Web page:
Until the current crisis, we have taken sailing for granted where we had the ability to jump on board our boat, choose a destination, maybe stay overnight somewhere or head back to the marina.
That all changed in March when going for a sail, here in the UK at least was no longer an option. There is no hiding away from that fact that the world is now different but sailing is one thing that is coming back. We may not be able to get a full crew together to go racing at our local regattas, but we can at least get out on the water for short-handed racing or cruising with the family.
On the Solent, home of Ultimate Sails, there are plenty of bays to take shelter in, drop the anchor and have some lunch and even a dip in the sea. Depending on the tides a trip to the Western Solent and out to Totland Bay comes highly recommended, or alternatively a trip to Seaview or Bembridge can be just as stunning. Centrally, Osbourne Bay is a favourite for many.
You have chosen your destination, perhaps you prefer to be away from the crowds or even stay on the move, but what sails will you be using to make life onboard stress free?
A lot of boats that had racing campaigns planned will now be cruising this summer and will be wondering how their racing sails will fare. Can the same sails make for ease of handling and performance when racing or cruising short-handed? The answer these days is yes, a ¾ or full batten mainsail with luff slides is very easy to use with a small crew. Add in a stack pack with lazy jacks (more details) and hoisting/lowering keeps the deck clear and makes very light work for the crew.
The stackpack can be rolled up alongside the boom and the lazy jacks tied off at the gooseneck whilst sailing, a feature that is popular with sailors from a racing background. Some racing boats have headsails on furlers and they are perfect for fast cruising! They usually have vertical battens in the leech (for better performance) but rarely have UV guards so a cover sock is necessary if you want to leave the sail on the furler (more details). Many short-handed racers now use headsails that are hanked onto the forestay (full circle?) with rope or webbing hanks. These sails usually have a reefing point as well so can be used over a very wide wind range. They are supplied with long zip bags so can be stored hanked to the forestay and in the bag when not in use.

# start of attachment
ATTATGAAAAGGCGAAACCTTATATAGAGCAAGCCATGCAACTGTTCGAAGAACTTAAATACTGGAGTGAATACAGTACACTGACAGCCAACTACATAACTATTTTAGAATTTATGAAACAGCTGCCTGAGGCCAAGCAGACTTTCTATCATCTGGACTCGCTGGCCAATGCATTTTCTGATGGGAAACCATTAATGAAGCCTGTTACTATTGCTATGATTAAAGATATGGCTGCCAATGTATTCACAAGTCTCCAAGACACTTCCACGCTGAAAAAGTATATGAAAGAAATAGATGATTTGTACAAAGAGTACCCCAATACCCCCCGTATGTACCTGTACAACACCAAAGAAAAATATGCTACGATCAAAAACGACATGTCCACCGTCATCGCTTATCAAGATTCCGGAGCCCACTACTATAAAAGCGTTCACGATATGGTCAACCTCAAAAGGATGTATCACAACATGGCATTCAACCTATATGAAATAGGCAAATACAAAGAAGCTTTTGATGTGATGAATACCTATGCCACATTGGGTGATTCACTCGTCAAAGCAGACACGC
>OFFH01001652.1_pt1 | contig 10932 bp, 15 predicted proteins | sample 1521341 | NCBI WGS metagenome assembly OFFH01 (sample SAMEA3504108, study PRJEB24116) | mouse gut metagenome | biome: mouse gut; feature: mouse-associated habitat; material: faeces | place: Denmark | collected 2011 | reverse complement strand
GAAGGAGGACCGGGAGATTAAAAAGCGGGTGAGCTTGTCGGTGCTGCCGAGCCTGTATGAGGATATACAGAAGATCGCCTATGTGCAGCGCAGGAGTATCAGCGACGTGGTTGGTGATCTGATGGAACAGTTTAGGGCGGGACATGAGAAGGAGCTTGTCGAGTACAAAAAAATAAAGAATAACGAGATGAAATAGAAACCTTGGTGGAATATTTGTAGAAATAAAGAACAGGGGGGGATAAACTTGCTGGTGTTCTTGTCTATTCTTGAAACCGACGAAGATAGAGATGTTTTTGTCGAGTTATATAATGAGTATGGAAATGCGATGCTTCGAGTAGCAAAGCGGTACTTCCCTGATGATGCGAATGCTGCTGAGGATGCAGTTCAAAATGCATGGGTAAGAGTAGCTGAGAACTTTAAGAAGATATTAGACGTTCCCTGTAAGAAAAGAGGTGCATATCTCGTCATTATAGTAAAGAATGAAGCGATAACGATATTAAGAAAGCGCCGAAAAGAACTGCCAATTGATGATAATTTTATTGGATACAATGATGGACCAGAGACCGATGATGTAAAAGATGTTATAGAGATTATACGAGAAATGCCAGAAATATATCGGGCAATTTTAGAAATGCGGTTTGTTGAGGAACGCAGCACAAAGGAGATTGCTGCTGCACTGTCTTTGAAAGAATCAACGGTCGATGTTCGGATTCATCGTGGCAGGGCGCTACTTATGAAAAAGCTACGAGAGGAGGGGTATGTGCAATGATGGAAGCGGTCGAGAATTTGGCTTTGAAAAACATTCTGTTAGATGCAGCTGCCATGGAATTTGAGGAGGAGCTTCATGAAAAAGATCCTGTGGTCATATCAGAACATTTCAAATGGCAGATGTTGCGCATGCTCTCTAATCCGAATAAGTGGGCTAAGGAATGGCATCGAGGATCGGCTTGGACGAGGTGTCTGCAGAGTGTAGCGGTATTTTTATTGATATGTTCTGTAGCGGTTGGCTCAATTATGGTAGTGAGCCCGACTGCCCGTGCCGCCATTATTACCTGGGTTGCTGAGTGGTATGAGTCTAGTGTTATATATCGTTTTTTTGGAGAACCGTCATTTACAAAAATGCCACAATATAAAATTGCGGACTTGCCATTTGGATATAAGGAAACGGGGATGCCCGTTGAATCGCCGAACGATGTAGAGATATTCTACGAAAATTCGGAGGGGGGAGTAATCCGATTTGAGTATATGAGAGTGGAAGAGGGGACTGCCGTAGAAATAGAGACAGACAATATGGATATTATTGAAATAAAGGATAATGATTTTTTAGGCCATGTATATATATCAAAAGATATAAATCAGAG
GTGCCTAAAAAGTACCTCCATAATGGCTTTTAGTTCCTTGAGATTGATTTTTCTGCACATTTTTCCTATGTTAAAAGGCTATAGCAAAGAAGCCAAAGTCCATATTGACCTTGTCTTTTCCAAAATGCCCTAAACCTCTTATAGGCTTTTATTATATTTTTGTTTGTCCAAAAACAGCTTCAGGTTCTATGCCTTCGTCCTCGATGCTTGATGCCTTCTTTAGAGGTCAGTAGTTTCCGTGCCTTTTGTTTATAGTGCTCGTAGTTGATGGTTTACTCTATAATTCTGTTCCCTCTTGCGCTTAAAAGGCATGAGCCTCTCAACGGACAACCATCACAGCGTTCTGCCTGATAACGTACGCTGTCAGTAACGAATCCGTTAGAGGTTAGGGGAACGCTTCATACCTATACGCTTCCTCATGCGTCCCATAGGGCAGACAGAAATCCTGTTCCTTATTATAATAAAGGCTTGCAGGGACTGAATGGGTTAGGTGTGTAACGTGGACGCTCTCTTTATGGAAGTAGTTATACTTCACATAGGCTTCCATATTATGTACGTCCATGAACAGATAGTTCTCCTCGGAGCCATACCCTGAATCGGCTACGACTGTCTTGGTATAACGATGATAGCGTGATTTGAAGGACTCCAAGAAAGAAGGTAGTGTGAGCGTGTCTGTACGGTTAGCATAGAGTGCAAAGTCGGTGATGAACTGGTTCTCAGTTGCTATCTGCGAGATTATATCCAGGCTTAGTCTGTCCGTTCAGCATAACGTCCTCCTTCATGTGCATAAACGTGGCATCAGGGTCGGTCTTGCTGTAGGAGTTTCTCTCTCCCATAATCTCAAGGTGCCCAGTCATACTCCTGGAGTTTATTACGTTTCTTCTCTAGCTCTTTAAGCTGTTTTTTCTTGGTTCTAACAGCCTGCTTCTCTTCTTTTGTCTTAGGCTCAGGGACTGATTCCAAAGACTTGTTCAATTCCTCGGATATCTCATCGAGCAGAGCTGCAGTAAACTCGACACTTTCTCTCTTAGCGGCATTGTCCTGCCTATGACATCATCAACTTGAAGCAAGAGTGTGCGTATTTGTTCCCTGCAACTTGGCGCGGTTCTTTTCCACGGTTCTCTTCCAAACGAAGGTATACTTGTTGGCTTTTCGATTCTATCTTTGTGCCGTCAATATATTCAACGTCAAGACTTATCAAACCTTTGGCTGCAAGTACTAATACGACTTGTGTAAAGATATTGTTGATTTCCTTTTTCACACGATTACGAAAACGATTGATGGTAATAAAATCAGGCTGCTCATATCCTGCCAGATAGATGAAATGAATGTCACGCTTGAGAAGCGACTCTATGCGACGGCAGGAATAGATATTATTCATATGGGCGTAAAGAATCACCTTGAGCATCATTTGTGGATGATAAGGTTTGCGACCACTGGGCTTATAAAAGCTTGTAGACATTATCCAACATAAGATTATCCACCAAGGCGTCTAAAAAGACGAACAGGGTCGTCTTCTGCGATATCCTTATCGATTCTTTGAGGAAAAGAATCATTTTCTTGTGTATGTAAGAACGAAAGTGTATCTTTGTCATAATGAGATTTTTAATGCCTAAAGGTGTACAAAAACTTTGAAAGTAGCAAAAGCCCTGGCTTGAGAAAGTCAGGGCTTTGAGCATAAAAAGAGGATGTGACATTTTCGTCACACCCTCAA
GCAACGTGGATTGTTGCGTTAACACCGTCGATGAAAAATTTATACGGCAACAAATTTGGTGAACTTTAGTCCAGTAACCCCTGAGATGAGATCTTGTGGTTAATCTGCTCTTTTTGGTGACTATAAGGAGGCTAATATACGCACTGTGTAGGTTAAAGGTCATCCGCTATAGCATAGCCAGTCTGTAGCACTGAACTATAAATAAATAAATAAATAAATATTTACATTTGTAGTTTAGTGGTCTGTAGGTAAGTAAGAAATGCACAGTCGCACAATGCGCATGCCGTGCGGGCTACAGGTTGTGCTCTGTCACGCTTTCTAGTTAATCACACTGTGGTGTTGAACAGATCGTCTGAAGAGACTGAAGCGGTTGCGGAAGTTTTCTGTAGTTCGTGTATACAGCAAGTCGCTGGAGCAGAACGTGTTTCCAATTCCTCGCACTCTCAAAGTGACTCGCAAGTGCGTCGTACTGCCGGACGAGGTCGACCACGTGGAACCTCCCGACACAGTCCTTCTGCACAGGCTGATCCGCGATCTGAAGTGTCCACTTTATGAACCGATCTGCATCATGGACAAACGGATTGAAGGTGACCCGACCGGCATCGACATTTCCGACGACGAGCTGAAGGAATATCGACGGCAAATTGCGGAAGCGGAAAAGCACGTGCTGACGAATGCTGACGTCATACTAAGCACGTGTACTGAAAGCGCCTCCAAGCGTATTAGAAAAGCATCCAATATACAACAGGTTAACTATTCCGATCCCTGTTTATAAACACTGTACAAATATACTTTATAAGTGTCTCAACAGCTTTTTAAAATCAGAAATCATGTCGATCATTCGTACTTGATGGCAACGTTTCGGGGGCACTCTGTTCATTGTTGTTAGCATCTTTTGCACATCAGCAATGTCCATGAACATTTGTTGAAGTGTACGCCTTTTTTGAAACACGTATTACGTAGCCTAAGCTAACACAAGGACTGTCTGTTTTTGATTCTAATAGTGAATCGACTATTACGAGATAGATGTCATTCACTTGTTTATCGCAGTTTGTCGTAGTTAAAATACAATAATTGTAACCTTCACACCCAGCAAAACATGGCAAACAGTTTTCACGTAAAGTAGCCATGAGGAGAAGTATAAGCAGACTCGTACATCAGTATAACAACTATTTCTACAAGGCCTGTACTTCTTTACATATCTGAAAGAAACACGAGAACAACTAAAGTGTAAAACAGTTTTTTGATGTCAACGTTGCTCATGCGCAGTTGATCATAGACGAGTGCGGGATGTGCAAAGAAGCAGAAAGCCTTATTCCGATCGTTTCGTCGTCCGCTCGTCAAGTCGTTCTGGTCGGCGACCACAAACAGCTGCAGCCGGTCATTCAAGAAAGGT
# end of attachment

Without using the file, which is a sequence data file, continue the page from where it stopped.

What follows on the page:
For extra downwind speed and ease of handling we recommend a cruising chute with a snuffer (more details). Once hoisted it is sheeted like a genoa and is easy for safe handling should you need to get it down in a hurry. A snuffer can be added to any racing asymmetric to make it usable safely for cruising. Most racing boats carry another sail that is ideal for cruising, the “Code 0”. Code 0’s are often used with furlers making them really easy to use for cruising and giving any boat a real turbo boost in performance.
Perhaps our Lightwave Endurance membranes are the best example of a dual-purpose material that is suitable for both racing and cruising. They are a popular choice with offshore and short-handed racers but perfect for performance cruising as well. They were developed for those who wanted the fastest and lightest sails, but with hard-wearing capabilities. The yarns provide incredible strength and shape retention whilst the taffeta skins offer the highest level of protection against chafe, creasing, mildew and UV damage. They even come in dark grey or black if you really want the racing “look”.
If you find yourself changing tack this summer and cruising a bit more, or if your sails are in need of some TLC we are here to help and we are bringing forward our end of season deal by offering VAT FREE SAILS from 8th July through to 31st August 2020.
You can get an instant no-obligation online sail quote here. The ex-vat price quoted will be the inc vat price you pay for the duration of the offer.
Will the pandemic of 2020, change our perceptions of cruising? Let us know where your favourite cruising spots are using #UltimateSails and we will share on your social media pages.